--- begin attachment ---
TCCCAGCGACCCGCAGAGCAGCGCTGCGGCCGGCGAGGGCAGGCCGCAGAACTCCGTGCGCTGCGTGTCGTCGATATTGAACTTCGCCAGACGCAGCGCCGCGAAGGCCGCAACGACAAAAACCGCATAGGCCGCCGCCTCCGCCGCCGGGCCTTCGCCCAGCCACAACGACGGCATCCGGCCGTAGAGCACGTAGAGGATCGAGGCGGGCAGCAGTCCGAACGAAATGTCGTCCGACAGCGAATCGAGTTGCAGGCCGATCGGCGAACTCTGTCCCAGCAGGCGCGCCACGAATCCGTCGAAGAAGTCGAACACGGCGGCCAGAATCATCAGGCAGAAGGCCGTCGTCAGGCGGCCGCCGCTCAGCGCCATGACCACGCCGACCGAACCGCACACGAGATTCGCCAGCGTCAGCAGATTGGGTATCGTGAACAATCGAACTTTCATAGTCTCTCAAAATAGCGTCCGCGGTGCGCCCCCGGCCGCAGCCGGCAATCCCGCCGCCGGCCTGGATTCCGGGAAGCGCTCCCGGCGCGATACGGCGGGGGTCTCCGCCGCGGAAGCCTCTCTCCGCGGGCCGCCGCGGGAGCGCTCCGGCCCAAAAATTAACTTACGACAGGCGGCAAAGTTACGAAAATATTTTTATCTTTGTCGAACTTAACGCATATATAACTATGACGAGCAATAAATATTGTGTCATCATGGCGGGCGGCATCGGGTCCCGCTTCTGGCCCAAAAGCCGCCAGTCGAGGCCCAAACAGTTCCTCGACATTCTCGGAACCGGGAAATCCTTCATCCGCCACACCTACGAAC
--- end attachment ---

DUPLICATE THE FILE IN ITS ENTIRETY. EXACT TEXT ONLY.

TCCCAGCGACCCGCAGAGCAGCGCTGCGGCCGGCGAGGGCAGGCCGCAGAACTCCGTGCGCTGCGTGTCGTCGATATTGAACTTCGCCAGACGCAGCGCCGCGAAGGCCGCAACGACAAAAACCGCATAGGCCGCCGCCTCCGCCGCCGGGCCTTCGCCCAGCCACAACGACGGCATCCGGCCGTAGAGCACGTAGAGGATCGAGGCGGGCAGCAGTCCGAACGAAATGTCGTCCGACAGCGAATCGAGTTGCAGGCCGATCGGCGAACTCTGTCCCAGCAGGCGCGCCACGAATCCGTCGAAGAAGTCGAACACGGCGGCCAGAATCATCAGGCAGAAGGCCGTCGTCAGGCGGCCGCCGCTCAGCGCCATGACCACGCCGACCGAACCGCACACGAGATTCGCCAGCGTCAGCAGATTGGGTATCGTGAACAATCGAACTTTCATAGTCTCTCAAAATAGCGTCCGCGGTGCGCCCCCGGCCGCAGCCGGCAATCCCGCCGCCGGCCTGGATTCCGGGAAGCGCTCCCGGCGCGATACGGCGGGGGTCTCCGCCGCGGAAGCCTCTCTCCGCGGGCCGCCGCGGGAGCGCTCCGGCCCAAAAATTAACTTACGACAGGCGGCAAAGTTACGAAAATATTTTTATCTTTGTCGAACTTAACGCATATATAACTATGACGAGCAATAAATATTGTGTCATCATGGCGGGCGGCATCGGGTCCCGCTTCTGGCCCAAAAGCCGCCAGTCGAGGCCCAAACAGTTCCTCGACATTCTCGGAACCGGGAAATCCTTCATCCGCCACACCTACGAAC